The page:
awesome (ˈɔːsəm ) , adjective
- Extremely impressive or daunting; inspiring awe: the awesome power of the atomic bomb
- informal Extremely good; excellent: the band is truly awesome!
This is the definition of awesome from the Oxford Online Dictionary. I have my own:
awesome (ˈɔːsəm ) , adjective
- Containing at least three of the following: a good friend, geekery, beer, beautiful landscapes, bits of science, books.
Now it happened that I have spent the last weekend hiking in the Black Forest in Germany, talking about science and Tolkien’s books with a great friend. And of course beer to refresh ourselves after the walking. A most awesome weekend!
All started in the Black Forest. The name, according to Lonely Planet, comes from “its dark, slightly sinister canopy of evergreens: this is where Hansel and Gretel encountered the wicked witch.” Although we did not know about it, we ended up with our theory on little creatures living the forest and the inhabitants of the nearby cities bringing gifts to keep the souls of the forest happy.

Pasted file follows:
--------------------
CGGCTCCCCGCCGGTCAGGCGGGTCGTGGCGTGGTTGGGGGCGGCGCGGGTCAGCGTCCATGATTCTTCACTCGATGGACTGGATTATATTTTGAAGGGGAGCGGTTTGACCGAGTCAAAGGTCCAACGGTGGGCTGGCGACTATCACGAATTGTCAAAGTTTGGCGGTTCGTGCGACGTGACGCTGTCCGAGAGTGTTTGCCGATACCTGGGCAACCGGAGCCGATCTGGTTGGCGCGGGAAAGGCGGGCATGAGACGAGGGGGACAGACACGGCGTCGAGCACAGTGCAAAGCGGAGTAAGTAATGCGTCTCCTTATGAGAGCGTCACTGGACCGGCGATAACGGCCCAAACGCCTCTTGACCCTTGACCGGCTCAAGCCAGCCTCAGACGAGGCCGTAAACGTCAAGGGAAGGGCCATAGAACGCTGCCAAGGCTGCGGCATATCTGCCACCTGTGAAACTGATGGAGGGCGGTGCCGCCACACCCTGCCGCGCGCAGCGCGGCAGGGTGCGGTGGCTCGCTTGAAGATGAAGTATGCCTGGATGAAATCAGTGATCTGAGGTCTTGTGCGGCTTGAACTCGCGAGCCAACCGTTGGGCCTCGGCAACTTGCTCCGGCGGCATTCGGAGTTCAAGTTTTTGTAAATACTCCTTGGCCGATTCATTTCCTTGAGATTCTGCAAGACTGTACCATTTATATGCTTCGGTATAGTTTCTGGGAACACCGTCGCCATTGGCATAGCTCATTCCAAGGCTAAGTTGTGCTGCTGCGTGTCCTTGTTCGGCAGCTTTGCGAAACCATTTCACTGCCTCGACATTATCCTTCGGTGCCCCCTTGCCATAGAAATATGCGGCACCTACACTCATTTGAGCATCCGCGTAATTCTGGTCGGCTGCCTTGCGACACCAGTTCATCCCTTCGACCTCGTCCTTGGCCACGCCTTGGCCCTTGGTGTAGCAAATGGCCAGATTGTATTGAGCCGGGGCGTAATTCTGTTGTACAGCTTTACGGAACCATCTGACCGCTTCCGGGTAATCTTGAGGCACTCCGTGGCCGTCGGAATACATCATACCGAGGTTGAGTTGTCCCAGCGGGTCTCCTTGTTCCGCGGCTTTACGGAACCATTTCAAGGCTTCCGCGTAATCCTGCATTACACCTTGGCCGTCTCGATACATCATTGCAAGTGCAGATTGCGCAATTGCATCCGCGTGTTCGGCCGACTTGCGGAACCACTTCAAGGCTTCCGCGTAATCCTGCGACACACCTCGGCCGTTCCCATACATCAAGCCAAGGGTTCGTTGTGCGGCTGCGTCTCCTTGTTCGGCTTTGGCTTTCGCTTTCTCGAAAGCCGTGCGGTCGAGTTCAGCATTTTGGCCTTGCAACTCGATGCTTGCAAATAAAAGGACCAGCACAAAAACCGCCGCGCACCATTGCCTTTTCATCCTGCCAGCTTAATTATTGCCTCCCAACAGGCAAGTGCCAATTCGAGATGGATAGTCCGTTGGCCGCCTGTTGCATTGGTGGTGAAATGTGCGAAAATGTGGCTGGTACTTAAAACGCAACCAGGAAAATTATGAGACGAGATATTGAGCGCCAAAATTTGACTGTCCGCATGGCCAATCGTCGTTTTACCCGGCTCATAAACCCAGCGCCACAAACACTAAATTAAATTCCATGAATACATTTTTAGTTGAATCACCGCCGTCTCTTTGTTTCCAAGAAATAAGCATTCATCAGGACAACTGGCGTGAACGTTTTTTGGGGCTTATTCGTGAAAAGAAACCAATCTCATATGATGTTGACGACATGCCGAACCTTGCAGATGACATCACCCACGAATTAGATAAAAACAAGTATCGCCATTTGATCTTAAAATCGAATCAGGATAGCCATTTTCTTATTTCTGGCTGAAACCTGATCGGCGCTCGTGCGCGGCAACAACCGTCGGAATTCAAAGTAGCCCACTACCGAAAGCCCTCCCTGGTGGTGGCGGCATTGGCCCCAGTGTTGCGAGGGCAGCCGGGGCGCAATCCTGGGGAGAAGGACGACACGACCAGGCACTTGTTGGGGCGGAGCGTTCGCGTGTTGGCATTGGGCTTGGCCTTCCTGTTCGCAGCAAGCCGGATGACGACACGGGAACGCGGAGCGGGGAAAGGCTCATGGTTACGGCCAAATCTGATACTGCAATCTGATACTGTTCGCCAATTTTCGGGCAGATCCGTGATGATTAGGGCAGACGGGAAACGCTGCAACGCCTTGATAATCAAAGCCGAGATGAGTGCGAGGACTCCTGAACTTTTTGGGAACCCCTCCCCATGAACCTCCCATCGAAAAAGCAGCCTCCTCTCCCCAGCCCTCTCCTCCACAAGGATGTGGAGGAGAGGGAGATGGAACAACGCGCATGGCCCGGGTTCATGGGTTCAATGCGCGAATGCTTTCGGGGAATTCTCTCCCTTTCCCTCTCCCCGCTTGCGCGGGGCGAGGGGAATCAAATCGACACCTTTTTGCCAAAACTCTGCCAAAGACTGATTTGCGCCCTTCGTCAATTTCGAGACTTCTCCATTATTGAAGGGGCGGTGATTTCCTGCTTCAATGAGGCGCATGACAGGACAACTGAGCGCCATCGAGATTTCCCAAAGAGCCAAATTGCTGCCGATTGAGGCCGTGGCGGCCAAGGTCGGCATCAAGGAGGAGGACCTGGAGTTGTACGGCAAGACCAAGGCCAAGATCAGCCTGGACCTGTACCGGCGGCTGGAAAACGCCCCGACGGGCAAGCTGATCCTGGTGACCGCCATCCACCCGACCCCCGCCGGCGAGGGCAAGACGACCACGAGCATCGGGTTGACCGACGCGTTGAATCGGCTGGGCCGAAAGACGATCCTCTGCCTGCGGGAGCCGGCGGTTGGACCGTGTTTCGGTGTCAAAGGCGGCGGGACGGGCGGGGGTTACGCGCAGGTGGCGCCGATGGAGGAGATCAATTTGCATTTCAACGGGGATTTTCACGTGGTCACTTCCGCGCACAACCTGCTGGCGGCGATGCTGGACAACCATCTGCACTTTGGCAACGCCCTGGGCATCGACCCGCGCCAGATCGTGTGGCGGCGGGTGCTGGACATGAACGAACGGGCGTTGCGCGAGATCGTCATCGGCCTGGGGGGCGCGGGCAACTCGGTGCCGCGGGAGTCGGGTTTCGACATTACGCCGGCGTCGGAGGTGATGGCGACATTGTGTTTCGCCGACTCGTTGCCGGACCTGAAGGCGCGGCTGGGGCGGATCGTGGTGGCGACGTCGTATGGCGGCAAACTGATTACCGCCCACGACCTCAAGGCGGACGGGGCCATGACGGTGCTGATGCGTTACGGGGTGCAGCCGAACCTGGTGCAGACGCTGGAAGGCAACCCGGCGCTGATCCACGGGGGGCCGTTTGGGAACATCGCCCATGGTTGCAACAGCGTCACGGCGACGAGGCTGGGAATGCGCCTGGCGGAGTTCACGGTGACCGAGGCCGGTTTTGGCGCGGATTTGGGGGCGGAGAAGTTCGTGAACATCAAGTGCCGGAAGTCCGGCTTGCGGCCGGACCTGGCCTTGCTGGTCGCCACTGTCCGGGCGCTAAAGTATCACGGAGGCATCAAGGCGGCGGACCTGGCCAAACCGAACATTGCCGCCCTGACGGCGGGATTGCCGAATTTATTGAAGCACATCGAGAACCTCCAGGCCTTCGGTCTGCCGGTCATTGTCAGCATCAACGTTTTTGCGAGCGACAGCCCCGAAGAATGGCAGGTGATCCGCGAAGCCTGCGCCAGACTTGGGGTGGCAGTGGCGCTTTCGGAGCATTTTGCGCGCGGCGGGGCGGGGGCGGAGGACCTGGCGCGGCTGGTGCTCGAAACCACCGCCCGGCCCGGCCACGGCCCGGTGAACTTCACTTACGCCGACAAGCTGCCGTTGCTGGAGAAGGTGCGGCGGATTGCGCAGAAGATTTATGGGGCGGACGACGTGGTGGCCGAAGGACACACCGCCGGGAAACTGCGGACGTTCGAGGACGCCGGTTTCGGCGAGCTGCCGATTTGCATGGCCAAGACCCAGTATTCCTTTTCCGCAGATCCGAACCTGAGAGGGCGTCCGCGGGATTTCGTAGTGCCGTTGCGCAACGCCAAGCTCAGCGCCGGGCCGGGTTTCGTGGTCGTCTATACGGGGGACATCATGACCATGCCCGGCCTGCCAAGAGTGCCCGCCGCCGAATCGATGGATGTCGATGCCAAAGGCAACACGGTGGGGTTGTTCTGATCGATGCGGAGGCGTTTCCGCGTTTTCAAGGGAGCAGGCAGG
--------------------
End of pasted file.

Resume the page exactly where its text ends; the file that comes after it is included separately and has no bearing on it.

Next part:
This, and some of the chat about Tolkien’s books and how Harry Potter’s Saga shaped our childhood, let me think about the curious coexistence of love for science and love for fantasy fictions. It is pretty common, and pretty understandable too, that a scientist is also passionate by Star Wars, Lego, Minecraft.
But looking around, I see that lots of times the same scientists do not dislike fantasy book, fairy tales, epic saga. Sometimes they are the biggest fans. My first instinct was to look for a psychologist study to prove my point. I did not find any, but I did not search really hard, because I got trapped in lots of interesting readings and I discovered a rich field I did not know.